The Malaysian Clinical Guidelines on Management of Type 2 Diabetes Mellitus (2009) recommends 150 minutes of physical activity a week. This boils down to about 20-30 minutes a day.
If you are not active before, or if you suffer from a condition that may make exercising difficult, share your plans with your healthcare team. They will advise you on the most appropriate types of physical activity you can adopt.
It can be hard to get the body moving, especially if you are used to a sedentary lifestyle. Give up your TV time to go jogging? You may instinctively balk at the thought. Still, with some determination and our tips, you will soon be moving and enjoying every minute of it!
Making it fun. If sports or hitting the gym is not your thing, pick an activity that you will enjoy, or one you can do in the company of people you like. Ballroom dancing, yoga, tai-chi and weekend walks to a picnic spot are some options worth considering.
Think outside the box. There are other forms of physical activity which are not the typical recreational ones. For example: take the stairs instead of the elevator, walk instead of driving, devote more time to gardening and house work. If you love window shopping, spend more time walking in your favourite malls, and park a little farther away from the entrance.
Use a pedometer to measure how many steps you take a day, and slowly build up your walking rate so that you will eventually walk about 10,000 steps a day.
Find and channel your motivation
The first few weeks of your new adventure will be the hardest, as you will be trying to replace habits you enjoy with habits that you may not enjoy doing as much, at the beginning. Going lunch with your colleagues can be a challenge in itself, as you would be tempted by all the delicious but unhealthy foods that you used to enjoy indiscriminately!
There may also be moments when you become frustrated at your slow progress, and you may even experience a degree of “withdrawal symptoms” of the favourite foods and old habits that you have enjoyed all this while.
During those moments, your resolve may waver, tempting you to give up because everything seems so impossible. Don’t succumb to it! Stay focused. You can do it.
Here are some tips to help you strengthen your resolve.
Know why you are doing this. It is not enough to say that you want to be healthy, as sometimes it can be hard to remember why this is important when you are craving for chocolate ice cream.
So, list down more specific reasons. Perhaps you want to stay healthy for your children and your partner as well as yourself? What are the dreams and goals you want to achieve, but will not be able to do so if your diabetes worsens? These reasons do not even have to be long-term in nature. Perhaps you want to lose weight to fit better in a bikini and impress everyone when you saunter down the beach later the year. There is no right or wrong motivation – so long as it matters to you, it’s worth listing down and remembering.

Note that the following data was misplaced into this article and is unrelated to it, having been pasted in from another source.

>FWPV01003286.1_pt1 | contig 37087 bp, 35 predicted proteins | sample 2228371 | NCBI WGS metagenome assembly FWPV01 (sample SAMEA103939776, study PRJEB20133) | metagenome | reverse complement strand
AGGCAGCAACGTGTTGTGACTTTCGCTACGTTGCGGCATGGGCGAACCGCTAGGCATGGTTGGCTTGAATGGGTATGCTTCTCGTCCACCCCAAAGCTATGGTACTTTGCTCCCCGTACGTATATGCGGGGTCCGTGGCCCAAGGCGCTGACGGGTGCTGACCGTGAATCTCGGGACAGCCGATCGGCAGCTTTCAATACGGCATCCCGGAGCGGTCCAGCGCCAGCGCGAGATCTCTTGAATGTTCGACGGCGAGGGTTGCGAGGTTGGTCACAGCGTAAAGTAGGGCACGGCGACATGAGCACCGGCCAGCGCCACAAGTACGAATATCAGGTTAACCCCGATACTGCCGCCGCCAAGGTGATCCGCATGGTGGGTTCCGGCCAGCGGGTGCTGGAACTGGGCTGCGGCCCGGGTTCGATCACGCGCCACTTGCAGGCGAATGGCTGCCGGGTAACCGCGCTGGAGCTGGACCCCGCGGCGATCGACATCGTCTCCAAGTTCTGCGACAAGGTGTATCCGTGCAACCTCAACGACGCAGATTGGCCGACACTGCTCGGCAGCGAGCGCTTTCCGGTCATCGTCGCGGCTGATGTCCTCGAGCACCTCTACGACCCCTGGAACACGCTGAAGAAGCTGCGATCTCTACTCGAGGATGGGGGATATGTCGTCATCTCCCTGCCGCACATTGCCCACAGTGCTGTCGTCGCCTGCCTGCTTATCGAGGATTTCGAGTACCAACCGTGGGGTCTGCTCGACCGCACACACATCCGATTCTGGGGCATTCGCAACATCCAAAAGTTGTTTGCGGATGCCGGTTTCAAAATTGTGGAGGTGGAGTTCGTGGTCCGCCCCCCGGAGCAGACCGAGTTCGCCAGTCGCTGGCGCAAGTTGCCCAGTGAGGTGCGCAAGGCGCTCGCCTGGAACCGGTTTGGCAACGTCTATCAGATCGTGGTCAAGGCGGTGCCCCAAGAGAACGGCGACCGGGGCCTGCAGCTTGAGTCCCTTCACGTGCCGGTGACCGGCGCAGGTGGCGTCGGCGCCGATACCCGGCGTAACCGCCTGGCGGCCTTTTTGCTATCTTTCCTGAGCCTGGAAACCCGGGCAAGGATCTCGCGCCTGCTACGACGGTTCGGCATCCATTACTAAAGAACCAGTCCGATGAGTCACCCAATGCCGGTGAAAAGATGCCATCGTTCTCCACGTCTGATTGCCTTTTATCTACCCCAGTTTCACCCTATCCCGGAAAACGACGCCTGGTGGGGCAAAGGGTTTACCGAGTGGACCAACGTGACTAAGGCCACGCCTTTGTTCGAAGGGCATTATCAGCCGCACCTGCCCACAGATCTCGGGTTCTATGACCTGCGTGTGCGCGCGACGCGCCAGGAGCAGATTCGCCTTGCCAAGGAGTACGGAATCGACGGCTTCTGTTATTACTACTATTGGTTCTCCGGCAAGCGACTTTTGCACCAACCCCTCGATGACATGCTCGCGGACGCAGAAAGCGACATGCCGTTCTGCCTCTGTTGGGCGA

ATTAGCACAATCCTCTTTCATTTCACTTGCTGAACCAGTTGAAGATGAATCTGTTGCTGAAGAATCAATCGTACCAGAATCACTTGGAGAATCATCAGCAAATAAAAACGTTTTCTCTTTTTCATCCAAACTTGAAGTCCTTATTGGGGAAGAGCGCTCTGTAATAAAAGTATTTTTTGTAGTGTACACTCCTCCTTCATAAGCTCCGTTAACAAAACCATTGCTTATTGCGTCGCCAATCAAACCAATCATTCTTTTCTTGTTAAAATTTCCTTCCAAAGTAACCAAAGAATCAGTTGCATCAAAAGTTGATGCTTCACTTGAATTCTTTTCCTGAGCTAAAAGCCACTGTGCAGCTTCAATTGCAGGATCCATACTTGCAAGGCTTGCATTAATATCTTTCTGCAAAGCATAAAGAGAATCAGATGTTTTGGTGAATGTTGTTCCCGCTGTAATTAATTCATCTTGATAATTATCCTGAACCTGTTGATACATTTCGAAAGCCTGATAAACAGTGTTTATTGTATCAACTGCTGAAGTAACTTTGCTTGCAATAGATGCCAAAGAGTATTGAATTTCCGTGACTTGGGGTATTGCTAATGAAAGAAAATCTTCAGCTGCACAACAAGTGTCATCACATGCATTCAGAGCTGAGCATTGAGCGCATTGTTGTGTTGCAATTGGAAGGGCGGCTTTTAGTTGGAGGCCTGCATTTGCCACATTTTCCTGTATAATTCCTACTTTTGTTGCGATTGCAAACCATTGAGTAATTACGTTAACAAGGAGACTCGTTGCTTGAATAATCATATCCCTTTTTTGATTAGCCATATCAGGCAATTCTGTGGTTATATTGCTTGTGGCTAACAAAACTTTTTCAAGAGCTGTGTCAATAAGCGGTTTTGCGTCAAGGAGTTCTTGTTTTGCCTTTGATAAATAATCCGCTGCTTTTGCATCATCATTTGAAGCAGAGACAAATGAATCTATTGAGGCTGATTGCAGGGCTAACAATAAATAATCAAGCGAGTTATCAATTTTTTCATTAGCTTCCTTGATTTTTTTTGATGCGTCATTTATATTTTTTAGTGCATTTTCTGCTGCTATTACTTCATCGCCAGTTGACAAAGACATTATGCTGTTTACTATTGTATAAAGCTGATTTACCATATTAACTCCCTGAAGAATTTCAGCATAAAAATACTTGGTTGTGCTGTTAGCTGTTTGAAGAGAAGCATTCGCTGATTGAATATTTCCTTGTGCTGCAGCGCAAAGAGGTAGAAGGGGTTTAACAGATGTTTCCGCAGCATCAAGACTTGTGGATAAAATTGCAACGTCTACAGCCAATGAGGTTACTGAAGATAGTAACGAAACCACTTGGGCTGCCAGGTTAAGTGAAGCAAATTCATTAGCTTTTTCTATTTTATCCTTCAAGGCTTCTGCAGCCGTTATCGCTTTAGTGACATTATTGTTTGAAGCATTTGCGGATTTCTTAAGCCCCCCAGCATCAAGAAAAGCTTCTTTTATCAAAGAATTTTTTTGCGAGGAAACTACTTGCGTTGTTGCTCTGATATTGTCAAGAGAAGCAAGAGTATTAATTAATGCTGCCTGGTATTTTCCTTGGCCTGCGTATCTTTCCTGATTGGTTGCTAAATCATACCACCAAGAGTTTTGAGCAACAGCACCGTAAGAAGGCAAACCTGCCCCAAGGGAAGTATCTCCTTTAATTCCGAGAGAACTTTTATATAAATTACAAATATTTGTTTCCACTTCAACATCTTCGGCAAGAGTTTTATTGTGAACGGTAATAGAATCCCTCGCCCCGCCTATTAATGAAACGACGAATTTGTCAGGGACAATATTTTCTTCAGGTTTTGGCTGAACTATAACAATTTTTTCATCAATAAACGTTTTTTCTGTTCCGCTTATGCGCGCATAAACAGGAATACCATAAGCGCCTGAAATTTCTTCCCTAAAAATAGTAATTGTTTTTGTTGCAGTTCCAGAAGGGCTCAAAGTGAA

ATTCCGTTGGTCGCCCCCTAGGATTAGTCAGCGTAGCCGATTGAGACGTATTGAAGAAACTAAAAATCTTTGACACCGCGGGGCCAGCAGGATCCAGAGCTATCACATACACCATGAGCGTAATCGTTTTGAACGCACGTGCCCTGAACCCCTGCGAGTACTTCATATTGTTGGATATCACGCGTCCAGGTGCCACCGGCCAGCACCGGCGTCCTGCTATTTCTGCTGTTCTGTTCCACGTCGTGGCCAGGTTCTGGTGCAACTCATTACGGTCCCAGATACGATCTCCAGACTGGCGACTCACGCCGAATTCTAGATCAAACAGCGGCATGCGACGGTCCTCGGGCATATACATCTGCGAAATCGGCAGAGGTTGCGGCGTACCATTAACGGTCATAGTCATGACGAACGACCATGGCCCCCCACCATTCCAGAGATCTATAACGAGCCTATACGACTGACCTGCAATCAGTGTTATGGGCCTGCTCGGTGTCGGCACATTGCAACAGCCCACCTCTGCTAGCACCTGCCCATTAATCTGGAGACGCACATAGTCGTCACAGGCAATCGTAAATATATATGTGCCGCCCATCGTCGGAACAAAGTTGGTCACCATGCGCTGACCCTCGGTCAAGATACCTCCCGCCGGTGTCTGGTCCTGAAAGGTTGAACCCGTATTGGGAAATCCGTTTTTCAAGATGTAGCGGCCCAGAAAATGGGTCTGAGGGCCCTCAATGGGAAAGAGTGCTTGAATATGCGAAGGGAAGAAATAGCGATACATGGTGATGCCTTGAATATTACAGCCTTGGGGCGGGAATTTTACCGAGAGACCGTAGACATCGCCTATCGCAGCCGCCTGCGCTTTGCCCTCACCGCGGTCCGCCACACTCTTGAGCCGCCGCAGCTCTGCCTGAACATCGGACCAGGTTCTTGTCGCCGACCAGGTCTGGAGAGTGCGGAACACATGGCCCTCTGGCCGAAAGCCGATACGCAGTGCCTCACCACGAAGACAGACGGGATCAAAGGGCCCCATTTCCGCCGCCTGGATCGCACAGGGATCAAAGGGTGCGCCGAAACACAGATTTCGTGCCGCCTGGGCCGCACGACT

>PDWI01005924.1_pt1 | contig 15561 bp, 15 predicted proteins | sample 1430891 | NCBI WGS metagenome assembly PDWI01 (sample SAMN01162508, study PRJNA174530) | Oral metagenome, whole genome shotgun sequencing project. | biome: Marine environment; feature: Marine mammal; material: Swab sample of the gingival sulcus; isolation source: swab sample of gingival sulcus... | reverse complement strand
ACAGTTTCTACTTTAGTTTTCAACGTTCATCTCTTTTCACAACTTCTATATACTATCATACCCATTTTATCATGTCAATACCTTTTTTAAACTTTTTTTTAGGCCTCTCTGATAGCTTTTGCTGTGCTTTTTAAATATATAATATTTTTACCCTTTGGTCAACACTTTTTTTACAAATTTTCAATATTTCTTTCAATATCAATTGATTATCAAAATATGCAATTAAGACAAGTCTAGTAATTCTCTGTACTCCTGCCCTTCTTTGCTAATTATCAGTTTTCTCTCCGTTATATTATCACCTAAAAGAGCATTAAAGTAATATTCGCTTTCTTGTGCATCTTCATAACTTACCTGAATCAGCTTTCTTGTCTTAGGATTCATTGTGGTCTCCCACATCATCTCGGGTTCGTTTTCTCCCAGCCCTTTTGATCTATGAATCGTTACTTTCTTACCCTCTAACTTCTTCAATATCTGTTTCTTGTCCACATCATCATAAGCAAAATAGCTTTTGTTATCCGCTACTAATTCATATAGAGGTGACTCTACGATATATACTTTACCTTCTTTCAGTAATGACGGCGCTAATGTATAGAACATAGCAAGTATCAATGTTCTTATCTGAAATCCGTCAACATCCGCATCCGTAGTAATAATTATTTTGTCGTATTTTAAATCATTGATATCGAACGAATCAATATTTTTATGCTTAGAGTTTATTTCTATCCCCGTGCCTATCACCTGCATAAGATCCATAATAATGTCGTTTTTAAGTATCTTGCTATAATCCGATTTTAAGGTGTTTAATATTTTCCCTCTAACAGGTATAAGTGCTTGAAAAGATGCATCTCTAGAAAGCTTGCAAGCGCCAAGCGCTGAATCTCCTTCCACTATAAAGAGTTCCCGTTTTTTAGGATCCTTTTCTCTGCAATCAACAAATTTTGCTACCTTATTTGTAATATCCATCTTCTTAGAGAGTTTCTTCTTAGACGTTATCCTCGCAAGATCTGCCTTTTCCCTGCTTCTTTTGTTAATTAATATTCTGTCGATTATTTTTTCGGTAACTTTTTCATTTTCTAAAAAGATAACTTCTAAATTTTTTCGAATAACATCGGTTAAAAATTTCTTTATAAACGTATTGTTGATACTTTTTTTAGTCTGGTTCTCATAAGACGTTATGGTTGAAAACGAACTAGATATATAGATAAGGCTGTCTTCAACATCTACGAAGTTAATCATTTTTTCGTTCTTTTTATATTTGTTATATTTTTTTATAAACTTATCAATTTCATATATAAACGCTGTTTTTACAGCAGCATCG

Paste your list in a prominent place where it can be spotted easily, especially when you are feeling vulnerable, such as at the door of your refrigerator, the monitor of your computer or even as a reminder on your mobile phone.
Don’t do this alone. Support from other people is a powerful motivator to keep you going. Therefore, enlist a family member, friend or co-worker for support. Support can come in many forms, such as a diet or exercise partner, but sometimes, even just having someone to confide your joys and frustrations in can be a great boost to your morale.
If you have problems finding someone close to you who is willing to support you, why not branch out? For example, you can:
- Organise a weight-loss or exercise group at your workplace or neighbourhood.
- Join a support group. If you cannot find one in your neighbourhood, you can search for an online support group.
- Connect with fellow diabetics via a blog, Facebook account or other social media platforms, and share your progress and frustrations with them.
Don’t be discouraged by lapses. Occasionally you will slip up. Do not let this bring you down. Review the possible causes for your lapse, and work to overcome them. If you find yourself lapsing often, consult your support group or healthcare team on how you can stay motivated.
“My mom passed away at 41 from diabetes. And I’m 42, thank you. I didn’t want to do that to my son. So any time I was at the gym, that thing that helped me do that last squat was my son calling some other woman mommy. And that would just give me that extra oomph to do that last squat. I want to be around for him.” – Sherri Shepherd